“Ladies please! One at a time” said the first woman. She was perhaps a little younger than the others, and her dress was more plain – no jewellery, no lace, nor satin. “Well, Jeremiah Bourne...” she had remembered his name, “...thank you for visiting us. We were expecting one Petroc Grimstead, a fisherman from 17th century Cornwall. That was who was summoned, but you will have to do. How did you get here? Magic trick was it? Are you with the circus?”
“No,” said Jeremiah, “I don’t really like circuses. The clowns aren’t funny.”
“From which century do you hail, oh spirit?” said the woman with the chin.
“I hail from the 21st century, of course,” said Jeremiah, “where do you lot think you are?” This seemed to perplex them.
“How is that possible?” They all looked to number one for a lead on this, “Mrs Stokes?” “What did he say?” asked the ear trumpet woman.
“He says he is not dead. He says he is from the future”.
“Oh. So are we all dead, then?”
The one called Mrs Stokes decided to step in and take control. “No dear, you are not dead, yet. Although, with any more surprises like this, the time could be soon. This young man, it would seem is not a spirit, but flesh and blood.”
“He don’t look real to me. Nice looking boy, but not very real. His clothes are strange.”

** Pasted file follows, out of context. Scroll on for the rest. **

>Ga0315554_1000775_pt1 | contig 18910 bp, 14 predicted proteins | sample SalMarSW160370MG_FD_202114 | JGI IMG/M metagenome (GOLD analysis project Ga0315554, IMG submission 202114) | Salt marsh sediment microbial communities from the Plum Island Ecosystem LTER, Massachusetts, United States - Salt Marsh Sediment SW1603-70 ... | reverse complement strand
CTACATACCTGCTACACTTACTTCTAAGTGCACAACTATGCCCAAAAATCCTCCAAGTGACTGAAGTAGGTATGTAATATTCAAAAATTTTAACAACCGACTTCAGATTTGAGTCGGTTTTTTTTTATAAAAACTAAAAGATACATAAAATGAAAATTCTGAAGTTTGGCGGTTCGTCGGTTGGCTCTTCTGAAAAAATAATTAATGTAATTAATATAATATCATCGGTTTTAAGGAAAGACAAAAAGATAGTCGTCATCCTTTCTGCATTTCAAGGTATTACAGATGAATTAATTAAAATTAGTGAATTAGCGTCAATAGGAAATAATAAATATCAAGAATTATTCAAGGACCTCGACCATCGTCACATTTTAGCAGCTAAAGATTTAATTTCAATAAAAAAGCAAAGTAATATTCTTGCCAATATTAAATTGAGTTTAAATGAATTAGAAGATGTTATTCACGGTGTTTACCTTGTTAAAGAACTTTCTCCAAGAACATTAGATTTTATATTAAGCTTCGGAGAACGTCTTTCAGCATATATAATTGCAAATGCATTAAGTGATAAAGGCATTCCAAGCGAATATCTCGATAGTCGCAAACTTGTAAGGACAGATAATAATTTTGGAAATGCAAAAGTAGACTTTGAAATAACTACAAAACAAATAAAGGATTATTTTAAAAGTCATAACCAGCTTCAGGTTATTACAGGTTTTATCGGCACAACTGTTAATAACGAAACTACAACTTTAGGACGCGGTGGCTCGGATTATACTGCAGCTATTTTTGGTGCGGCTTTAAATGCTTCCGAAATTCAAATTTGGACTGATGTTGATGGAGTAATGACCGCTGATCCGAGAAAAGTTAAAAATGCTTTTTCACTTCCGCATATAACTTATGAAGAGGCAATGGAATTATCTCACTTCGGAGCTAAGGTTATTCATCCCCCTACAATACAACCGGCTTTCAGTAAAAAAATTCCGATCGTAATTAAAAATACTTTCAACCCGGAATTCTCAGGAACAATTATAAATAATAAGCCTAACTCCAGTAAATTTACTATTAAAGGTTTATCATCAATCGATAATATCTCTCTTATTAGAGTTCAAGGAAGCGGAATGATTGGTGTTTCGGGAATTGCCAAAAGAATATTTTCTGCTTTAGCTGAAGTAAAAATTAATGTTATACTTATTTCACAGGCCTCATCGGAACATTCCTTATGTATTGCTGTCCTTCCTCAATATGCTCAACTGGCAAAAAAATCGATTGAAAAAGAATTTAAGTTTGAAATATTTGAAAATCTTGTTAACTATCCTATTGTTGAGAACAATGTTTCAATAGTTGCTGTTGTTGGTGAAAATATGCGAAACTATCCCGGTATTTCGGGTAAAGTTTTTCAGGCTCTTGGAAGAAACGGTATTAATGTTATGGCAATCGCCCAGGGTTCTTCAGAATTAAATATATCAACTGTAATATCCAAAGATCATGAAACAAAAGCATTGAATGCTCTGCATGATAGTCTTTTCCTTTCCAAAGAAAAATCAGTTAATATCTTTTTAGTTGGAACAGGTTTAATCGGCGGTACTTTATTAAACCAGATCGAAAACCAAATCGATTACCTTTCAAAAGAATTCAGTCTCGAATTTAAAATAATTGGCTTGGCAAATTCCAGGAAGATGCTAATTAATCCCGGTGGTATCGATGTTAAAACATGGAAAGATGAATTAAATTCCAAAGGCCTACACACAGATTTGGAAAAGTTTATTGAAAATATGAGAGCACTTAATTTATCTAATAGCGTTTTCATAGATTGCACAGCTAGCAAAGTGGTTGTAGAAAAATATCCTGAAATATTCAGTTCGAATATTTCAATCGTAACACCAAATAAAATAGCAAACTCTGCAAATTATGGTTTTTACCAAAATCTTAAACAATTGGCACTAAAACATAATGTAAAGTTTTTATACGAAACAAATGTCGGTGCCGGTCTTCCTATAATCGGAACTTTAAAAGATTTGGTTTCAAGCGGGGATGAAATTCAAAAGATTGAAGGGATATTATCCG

“Disgusting, if you ask me,” said number three. Jeremiah was wearing T shirt, trainers and jeans. They were a bit disgusting, actually, from the wire wool residue.
“He looks real enough to me. I like ‘em with a bit of flesh on ‘em,” said chin woman.
“Yes, he’s quite a good looker,” said trumpet, who seemed to have gathered the gist. “Well built, but sensitive. Big. Sweet looking. Just my cup of tea.” Jeremiah wasn’t sure about the ‘sweet looking,’ but it was true, he wasn’t exactly skinny. In fact, his nickname at college was ‘Jellymiah’, which stung a bit. But which, if publicly laughed off, stung less.
Jeremiah could feel his breath shortening and neck tightening with anxiety; “Excuse me, aunties, and it’s a pleasure to meet you and everything,” he started to sidle towards the door, “and I’m sorry not to be any help about the after-life and everything, but...”
“But is he merely a phantasm, Mrs Champney, a chimera?”
“Try putting your hand through him, Mrs Stimples, that’ll soon decide it.” Mrs Stimples reached out with a wavy, old hand to dig Jeremiah in the abdomen. He made a dash for it.
“Woah! No thank you! Sorry but gotta go!” He lurched towards the door that led to the stairs, knocking over the candelabra as he went. He escaped in the general kerfuffle as the women picked up the candles, trying not to get hot wax on their clothes.
“Mind you don’t catch fire, Tabatha!” was the last Jeremiah heard of them and he went quickly up the stairs towards the front hall.